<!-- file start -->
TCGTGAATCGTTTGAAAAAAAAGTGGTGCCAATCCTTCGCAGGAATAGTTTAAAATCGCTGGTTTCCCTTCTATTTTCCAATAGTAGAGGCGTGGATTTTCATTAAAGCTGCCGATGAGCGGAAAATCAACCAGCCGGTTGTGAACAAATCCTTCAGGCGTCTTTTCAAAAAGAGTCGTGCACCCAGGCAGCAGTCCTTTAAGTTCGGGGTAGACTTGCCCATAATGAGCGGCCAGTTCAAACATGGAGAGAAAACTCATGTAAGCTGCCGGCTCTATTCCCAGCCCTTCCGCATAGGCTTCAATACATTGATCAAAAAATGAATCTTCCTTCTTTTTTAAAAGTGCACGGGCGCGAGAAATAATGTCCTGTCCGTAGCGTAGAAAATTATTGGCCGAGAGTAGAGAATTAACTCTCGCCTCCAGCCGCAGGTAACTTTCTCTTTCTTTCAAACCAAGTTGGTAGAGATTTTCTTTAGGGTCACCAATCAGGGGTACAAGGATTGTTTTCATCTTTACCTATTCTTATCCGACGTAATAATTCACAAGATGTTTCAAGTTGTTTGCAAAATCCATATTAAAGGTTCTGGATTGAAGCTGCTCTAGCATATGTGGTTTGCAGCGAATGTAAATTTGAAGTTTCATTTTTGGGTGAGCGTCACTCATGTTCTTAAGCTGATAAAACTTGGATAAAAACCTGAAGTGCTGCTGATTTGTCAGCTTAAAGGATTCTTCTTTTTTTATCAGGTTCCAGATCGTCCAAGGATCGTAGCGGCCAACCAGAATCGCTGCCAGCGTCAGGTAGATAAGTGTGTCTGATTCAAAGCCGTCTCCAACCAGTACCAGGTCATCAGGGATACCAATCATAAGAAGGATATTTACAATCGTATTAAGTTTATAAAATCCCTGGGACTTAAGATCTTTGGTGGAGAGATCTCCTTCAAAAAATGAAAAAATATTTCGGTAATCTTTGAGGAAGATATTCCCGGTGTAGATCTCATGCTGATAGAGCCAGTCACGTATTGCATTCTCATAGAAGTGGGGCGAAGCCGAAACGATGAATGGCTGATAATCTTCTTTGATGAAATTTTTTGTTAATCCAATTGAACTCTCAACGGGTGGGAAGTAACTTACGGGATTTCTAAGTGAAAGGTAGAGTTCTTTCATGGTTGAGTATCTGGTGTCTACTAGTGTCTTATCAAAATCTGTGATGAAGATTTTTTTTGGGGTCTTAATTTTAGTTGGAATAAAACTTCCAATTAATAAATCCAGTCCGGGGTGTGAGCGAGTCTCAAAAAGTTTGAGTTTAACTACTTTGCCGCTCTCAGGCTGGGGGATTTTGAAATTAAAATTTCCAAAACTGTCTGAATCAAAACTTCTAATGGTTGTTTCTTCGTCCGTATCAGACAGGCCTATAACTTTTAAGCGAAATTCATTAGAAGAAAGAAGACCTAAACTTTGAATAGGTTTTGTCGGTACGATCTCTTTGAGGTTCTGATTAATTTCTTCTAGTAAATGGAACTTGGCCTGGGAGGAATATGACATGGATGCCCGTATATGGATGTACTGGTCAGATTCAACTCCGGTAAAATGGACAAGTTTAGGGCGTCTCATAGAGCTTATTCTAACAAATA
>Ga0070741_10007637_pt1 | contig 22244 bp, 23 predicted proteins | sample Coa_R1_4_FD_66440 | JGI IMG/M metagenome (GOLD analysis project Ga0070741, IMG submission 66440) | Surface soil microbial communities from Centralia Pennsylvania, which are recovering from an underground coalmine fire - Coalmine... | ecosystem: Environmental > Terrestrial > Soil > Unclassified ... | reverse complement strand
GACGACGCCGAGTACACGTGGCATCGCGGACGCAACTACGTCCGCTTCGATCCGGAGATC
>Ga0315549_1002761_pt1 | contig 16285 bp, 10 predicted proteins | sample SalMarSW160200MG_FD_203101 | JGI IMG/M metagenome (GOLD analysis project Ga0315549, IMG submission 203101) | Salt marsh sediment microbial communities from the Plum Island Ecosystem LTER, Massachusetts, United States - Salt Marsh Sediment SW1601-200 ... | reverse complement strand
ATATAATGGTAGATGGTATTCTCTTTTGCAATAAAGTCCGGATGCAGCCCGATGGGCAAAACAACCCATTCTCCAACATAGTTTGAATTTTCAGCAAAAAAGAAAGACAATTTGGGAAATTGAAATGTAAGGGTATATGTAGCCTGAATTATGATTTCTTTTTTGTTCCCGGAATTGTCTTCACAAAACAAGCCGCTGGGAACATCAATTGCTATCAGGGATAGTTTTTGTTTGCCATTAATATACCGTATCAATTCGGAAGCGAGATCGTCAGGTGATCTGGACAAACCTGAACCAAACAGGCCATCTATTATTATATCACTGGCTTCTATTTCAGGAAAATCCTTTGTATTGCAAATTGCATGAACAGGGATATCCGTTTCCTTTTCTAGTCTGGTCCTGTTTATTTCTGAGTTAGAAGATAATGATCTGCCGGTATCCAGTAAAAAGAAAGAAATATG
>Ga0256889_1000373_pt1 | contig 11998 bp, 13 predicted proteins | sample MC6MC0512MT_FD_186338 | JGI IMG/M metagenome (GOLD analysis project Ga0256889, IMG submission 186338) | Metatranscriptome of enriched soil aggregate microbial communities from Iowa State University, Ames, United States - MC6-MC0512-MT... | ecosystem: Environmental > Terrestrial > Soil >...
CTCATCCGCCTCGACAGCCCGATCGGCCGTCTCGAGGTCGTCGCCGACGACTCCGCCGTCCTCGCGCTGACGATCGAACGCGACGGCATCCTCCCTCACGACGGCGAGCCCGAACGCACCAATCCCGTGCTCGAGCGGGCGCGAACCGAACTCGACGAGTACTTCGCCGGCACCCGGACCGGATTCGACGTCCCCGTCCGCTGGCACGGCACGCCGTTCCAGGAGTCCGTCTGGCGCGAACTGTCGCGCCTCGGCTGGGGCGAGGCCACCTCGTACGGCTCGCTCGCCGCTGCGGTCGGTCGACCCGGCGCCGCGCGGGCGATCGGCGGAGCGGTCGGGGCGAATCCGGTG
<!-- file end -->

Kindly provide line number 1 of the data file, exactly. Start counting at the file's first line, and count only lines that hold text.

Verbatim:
TCGTGAATCGTTTGAAAAAAAAGTGGTGCCAATCCTTCGCAGGAATAGTTTAAAATCGCTGGTTTCCCTTCTATTTTCCAATAGTAGAGGCGTGGATTTTCATTAAAGCTGCCGATGAGCGGAAAATCAACCAGCCGGTTGTGAACAAATCCTTCAGGCGTCTTTTCAAAAAGAGTCGTGCACCCAGGCAGCAGTCCTTTAAGTTCGGGGTAGACTTGCCCATAATGAGCGGCCAGTTCAAACATGGAGAGAAAACTCATGTAAGCTGCCGGCTCTATTCCCAGCCCTTCCGCATAGGCTTCAATACATTGATCAAAAAATGAATCTTCCTTCTTTTTTAAAAGTGCACGGGCGCGAGAAATAATGTCCTGTCCGTAGCGTAGAAAATTATTGGCCGAGAGTAGAGAATTAACTCTCGCCTCCAGCCGCAGGTAACTTTCTCTTTCTTTCAAACCAAGTTGGTAGAGATTTTCTTTAGGGTCACCAATCAGGGGTACAAGGATTGTTTTCATCTTTACCTATTCTTATCCGACGTAATAATTCACAAGATGTTTCAAGTTGTTTGCAAAATCCATATTAAAGGTTCTGGATTGAAGCTGCTCTAGCATATGTGGTTTGCAGCGAATGTAAATTTGAAGTTTCATTTTTGGGTGAGCGTCACTCATGTTCTTAAGCTGATAAAACTTGGATAAAAACCTGAAGTGCTGCTGATTTGTCAGCTTAAAGGATTCTTCTTTTTTTATCAGGTTCCAGATCGTCCAAGGATCGTAGCGGCCAACCAGAATCGCTGCCAGCGTCAGGTAGATAAGTGTGTCTGATTCAAAGCCGTCTCCAACCAGTACCAGGTCATCAGGGATACCAATCATAAGAAGGATATTTACAATCGTATTAAGTTTATAAAATCCCTGGGACTTAAGATCTTTGGTGGAGAGATCTCCTTCAAAAAATGAAAAAATATTTCGGTAATCTTTGAGGAAGATATTCCCGGTGTAGATCTCATGCTGATAGAGCCAGTCACGTATTGCATTCTCATAGAAGTGGGGCGAAGCCGAAACGATGAATGGCTGATAATCTTCTTTGATGAAATTTTTTGTTAATCCAATTGAACTCTCAACGGGTGGGAAGTAACTTACGGGATTTCTAAGTGAAAGGTAGAGTTCTTTCATGGTTGAGTATCTGGTGTCTACTAGTGTCTTATCAAAATCTGTGATGAAGATTTTTTTTGGGGTCTTAATTTTAGTTGGAATAAAACTTCCAATTAATAAATCCAGTCCGGGGTGTGAGCGAGTCTCAAAAAGTTTGAGTTTAACTACTTTGCCGCTCTCAGGCTGGGGGATTTTGAAATTAAAATTTCCAAAACTGTCTGAATCAAAACTTCTAATGGTTGTTTCTTCGTCCGTATCAGACAGGCCTATAACTTTTAAGCGAAATTCATTAGAAGAAAGAAGACCTAAACTTTGAATAGGTTTTGTCGGTACGATCTCTTTGAGGTTCTGATTAATTTCTTCTAGTAAATGGAACTTGGCCTGGGAGGAATATGACATGGATGCCCGTATATGGATGTACTGGTCAGATTCAACTCCGGTAAAATGGACAAGTTTAGGGCGTCTCATAGAGCTTATTCTAACAAATA